Proposed CMS settlement expands Medicare coverage for chronic patients

In a proposed settlement in a nationwide class-action lawsuit, the Centers for Medicare & Medicaid Services clarified rules in which Medicare will cover patients to maintain their conditions rather than show marked improvements. If approved, the settlement would relax the long-standing burden on chronically ill and disabled patients to demonstrate clinical improvements, The New York Times reported.

In January 2011, the lawsuit representing more than 10,000 Medicare beneficiaries--including the plaintiffs of the National Multiple Sclerosis Society, the Parkinson's Action Network, Paralyzed Veterans of America and advocacy group, the National Committee to Preserve Social Security and Medicare--claimed in Jimmo v. Sebelius that existing Medicare coverage rules unfairly denied beneficiaries of skilled care, such as nursing and therapy services.

"If you have a chronic condition, by definition, you are not improving," lead attorney Gill Deford with the Center for Medicare Advocacy, told CBS News. "Our view is that Medicare regulations were intended to allow people to maintain their health status. They don't have to show they are getting any better. The point is to allow them not to get any worse, if possible."­

Although CMS, at one point, argued no such "improvement standard" existed, Medicare officials later said in a separate lawsuit in Pennsylvania "there must be an expectation that the beneficiary's condition will improve materially in a reasonable and generally predictable period of time," the NYT noted.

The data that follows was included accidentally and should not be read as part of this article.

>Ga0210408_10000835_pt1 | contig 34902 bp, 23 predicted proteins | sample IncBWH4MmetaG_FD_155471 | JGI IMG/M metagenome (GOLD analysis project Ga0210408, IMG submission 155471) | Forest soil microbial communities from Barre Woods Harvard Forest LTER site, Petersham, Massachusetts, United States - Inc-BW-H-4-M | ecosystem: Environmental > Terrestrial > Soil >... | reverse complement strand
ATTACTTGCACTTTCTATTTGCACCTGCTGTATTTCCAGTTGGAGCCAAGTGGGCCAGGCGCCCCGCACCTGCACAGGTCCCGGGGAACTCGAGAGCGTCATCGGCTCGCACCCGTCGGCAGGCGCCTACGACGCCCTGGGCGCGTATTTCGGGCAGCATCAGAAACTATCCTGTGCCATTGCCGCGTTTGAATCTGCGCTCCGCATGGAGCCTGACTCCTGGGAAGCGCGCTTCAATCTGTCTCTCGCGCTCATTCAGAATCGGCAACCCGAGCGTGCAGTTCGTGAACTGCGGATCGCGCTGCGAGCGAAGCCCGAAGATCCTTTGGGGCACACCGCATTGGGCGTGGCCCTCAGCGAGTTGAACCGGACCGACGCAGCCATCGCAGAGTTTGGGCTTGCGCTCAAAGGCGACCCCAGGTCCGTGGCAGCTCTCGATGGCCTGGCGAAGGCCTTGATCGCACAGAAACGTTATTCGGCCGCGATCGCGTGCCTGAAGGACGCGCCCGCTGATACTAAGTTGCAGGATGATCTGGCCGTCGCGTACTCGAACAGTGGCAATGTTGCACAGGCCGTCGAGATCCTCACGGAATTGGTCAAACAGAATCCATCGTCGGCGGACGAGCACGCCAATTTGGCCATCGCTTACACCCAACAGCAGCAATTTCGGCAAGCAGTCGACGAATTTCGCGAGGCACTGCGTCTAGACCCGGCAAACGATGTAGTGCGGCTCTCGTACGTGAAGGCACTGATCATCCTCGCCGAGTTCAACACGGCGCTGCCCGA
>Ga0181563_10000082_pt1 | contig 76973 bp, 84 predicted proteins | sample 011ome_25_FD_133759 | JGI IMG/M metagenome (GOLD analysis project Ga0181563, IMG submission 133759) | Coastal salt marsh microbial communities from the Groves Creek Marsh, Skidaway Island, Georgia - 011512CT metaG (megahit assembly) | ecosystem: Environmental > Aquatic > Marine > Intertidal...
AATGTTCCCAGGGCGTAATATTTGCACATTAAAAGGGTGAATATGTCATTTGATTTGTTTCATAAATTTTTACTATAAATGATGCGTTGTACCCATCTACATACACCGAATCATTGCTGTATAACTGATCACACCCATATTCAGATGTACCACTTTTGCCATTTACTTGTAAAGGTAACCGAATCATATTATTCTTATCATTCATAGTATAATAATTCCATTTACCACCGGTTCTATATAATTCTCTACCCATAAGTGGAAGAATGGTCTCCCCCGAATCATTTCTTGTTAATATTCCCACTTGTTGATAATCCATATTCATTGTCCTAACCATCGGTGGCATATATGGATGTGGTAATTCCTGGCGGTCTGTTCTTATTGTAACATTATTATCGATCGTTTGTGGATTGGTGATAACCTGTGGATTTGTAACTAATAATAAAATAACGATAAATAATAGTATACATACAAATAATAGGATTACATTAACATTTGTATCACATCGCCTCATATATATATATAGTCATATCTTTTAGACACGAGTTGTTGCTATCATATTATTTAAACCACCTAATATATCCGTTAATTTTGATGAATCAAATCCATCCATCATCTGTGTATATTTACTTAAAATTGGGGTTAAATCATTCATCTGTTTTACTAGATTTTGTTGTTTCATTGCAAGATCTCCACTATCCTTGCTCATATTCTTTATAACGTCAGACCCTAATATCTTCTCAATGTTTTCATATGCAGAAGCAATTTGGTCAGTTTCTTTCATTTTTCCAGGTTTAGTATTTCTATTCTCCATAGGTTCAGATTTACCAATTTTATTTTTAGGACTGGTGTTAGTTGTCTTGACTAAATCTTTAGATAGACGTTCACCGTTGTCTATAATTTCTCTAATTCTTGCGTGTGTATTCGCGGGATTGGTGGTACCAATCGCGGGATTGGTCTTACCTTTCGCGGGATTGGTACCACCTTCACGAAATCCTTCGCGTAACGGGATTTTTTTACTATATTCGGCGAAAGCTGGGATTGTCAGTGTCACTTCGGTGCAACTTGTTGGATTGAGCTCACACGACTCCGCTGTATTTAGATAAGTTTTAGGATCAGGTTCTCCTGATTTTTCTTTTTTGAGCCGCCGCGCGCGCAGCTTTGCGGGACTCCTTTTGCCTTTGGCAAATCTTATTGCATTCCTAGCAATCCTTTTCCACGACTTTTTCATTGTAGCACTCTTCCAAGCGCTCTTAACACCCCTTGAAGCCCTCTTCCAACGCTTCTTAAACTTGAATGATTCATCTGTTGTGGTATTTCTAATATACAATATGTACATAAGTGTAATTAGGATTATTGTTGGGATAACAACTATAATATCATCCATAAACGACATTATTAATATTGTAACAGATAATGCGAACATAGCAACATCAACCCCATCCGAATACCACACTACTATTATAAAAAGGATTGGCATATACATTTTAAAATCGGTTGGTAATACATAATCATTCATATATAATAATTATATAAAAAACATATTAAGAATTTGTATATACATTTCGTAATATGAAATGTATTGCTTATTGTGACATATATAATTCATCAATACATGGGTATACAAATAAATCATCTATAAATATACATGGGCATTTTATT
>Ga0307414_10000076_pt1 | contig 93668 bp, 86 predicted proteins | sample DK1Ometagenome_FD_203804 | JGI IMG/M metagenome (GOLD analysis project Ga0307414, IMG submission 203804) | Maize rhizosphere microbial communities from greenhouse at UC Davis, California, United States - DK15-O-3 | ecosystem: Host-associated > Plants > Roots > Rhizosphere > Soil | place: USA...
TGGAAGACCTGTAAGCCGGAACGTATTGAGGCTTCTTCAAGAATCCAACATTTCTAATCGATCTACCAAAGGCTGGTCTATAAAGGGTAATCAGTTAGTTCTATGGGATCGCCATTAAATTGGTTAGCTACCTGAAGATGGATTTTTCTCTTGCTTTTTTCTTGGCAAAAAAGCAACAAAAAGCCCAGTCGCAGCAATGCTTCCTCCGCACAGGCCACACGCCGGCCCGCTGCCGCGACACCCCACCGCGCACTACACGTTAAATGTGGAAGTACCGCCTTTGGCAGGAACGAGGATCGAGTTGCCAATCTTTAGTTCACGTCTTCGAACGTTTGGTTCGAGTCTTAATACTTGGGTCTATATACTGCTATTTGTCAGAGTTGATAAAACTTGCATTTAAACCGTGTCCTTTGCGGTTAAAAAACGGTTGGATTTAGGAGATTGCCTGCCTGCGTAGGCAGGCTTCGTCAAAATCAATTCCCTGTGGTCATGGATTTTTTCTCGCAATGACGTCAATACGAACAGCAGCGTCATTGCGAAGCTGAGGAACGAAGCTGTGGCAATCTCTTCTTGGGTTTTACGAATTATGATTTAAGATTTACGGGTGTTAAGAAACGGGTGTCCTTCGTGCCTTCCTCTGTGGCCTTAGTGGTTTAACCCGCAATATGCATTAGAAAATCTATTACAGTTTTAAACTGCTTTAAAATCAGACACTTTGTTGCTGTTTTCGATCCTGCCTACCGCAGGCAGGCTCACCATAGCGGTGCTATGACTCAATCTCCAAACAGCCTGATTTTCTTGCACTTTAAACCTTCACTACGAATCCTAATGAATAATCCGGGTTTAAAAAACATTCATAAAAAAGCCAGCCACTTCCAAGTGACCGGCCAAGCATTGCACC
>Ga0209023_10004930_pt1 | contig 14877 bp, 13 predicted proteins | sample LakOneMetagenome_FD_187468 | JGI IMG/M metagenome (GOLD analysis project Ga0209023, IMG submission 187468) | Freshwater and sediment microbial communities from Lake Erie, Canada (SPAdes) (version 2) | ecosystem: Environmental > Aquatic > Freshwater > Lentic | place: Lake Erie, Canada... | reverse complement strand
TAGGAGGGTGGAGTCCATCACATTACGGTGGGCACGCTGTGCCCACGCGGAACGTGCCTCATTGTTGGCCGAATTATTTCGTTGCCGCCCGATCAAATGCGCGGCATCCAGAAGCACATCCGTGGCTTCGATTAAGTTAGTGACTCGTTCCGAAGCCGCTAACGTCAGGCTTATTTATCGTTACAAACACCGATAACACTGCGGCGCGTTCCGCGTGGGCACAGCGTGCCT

However, with the settlement, CMS clarifies that the so-called "improvement standard" would be a "maintenance standard," in which Medicare will pay to "maintain the patient's current condition or prevent or slow further deterioration." The Medicare Benefit Policy Manual also would be revised to clarify that skilled nursing facility, home health and outpatient therapy coverage "does not turn on the presence or absence of a beneficiary's potential for improvement but rather on the beneficiary's need for skilled care."

If the federal court in Vermont certifies the claims denied before Jan. 18, 2011, Medicare could reexamine thousands of claims.

While government officials expect the change will increase costs for Medicare, the NYT noted, other experts contend the settlement will expand physical therapy and home healthcare, thereby avoiding potentially costly hospitalizations.

For more information:
- read the NYT article and editorial
- read the CBS News article
- see the lawsuit details and information from the Center for Medicare Advocacy
- check out the settlement agreement (.pdf)

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